When designing or redesigning your space in 2014, don't let your floors play second fiddle. Experts share different flooring trends that bring style and function to any space.
Bamboo "Bamboo has been around for a long time, but what we are seeing lately is an explosion of colors and styles," says Dean Howell, president of Atlanta-based MODA Floors & Interiors. While technically a fast-growing grass, bamboo is as hard or harder than most hardwoods when dried. Newer products called strand-woven bamboo, a highly engineered product using the inner fibers, are twice as hard as traditional bamboo flooring. Dean says that in addition to the common thin-banded styles shoppers have become accustomed to, bamboo is offered in wide-plank styles that mimic the look of classic hardwoods. As with all wood flooring, it's best to keep bamboo out of moisture-prone rooms like kitchens and baths.

Reclaimed Wood "What I'm seeing more and more of in flooring is classic looks using new technology," says Gabriel Shaw, owner of That Finishing Touch Design in Thousand Oaks, Calif. A perfect example of that, he notes, is reclaimed hardwood. New factory-finished hardwood flooring offers all the charm of reclaimed timber — right down to that timeless hand-hewn look — but without the high costs associated with true salvaged lumber. "Factory-finished wood will stand up to moisture fluctuations better than any wood flooring that is finished onsite."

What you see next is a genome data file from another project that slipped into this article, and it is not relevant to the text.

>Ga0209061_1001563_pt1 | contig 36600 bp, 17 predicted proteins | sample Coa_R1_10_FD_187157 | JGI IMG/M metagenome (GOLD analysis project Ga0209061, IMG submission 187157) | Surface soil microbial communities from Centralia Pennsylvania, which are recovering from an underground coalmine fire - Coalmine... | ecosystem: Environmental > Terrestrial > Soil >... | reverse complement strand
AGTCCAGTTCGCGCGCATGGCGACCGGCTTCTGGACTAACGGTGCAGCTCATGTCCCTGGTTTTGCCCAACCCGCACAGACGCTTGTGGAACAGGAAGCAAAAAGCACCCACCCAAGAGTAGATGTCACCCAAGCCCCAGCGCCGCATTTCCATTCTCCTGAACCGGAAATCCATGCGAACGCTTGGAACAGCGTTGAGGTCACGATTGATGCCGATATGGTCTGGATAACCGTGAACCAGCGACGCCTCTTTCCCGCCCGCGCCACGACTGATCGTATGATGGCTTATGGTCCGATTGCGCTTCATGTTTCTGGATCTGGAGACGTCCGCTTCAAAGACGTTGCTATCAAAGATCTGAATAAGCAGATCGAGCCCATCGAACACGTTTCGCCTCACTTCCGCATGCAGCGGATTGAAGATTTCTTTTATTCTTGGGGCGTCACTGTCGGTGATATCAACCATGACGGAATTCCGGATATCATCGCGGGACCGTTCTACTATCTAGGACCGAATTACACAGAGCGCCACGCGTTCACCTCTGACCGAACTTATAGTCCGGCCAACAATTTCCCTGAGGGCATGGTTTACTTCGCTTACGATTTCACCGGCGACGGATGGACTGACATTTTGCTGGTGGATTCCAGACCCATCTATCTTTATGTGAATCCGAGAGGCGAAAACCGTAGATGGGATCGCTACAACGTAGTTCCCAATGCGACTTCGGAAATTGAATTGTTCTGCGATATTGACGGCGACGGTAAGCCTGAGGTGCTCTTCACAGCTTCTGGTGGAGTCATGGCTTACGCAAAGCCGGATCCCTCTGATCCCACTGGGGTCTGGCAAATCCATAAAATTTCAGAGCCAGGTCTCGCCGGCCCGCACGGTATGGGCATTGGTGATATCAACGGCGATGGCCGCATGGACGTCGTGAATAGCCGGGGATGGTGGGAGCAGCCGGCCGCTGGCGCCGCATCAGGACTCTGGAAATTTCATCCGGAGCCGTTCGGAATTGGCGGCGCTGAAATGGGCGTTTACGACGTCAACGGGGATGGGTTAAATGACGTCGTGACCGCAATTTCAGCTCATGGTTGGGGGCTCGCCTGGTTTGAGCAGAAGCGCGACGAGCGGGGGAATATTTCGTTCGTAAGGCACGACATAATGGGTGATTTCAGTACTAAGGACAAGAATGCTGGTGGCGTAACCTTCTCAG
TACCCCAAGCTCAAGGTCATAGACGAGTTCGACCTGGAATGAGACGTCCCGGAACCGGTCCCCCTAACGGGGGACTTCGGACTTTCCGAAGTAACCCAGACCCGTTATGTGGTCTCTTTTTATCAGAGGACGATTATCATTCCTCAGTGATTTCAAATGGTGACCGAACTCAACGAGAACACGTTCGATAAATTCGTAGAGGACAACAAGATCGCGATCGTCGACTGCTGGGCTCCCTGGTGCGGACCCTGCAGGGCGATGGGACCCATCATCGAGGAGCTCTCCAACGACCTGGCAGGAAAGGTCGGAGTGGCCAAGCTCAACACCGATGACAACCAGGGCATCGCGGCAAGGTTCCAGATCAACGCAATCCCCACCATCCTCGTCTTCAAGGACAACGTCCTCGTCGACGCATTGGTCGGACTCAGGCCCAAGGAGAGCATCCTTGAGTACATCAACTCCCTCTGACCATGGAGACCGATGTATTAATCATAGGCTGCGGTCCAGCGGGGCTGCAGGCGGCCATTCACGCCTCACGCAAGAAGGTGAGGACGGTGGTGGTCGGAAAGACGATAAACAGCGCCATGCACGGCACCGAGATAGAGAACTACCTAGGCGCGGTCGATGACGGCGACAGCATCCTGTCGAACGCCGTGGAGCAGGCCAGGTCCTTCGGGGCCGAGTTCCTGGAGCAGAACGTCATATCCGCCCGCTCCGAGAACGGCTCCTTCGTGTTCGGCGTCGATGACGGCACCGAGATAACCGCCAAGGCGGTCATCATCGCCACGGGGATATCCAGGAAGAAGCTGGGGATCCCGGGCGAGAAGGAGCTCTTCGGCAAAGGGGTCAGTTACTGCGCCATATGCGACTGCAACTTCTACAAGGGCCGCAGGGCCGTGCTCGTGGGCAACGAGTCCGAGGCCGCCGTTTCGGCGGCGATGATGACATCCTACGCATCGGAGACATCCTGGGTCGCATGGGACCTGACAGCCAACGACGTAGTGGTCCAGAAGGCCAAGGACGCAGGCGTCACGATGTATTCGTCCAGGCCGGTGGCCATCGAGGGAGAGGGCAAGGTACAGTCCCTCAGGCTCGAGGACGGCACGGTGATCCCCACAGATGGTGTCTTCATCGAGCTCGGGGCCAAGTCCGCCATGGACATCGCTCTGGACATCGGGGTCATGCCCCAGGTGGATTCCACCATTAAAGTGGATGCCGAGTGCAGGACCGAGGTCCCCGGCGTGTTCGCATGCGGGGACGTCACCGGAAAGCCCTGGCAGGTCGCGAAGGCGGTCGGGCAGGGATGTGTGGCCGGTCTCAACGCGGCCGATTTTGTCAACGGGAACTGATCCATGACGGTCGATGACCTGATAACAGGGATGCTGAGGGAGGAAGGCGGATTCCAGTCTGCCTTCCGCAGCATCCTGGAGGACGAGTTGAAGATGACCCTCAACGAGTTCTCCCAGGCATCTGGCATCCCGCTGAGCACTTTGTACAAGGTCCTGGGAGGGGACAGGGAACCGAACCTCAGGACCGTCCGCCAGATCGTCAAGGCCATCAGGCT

Large-Format Tile "In the world of tile we are seeing an explosion of sizes, shapes, materials and patterns," notes Dean. Particularly popular these days, he adds, are large-format tiles — tiles that come 12" x 24" and even 36" x 36" — as opposed to the tried-and-true 12" x 12" tiles. In addition to looking great, larger sizes mean more tile surface and less grout lines to clean. Dean cautions that large-format tiles are heavy, requiring a perfectly level substrate and a professional installer for the job to come out right.
Cork

"I recently installed a cork product at the KROQ radio station in Los Angeles," notes Gabriel. Selected primarily for its amazing acoustic-insulating qualities, cork flooring also is much more comfortable to walk on than traditional hardwood and most certainly tile. Long gone are the days when cork was available in any color so long as it was blonde — today's options span the color palette. Thanks to new factory finishes, cork is far more durable than it was just a few decades prior. But it is susceptible to moisture damage and will fade when exposed to sunlight.

Be sure to check out part 2 of

2014 Flooring Trends!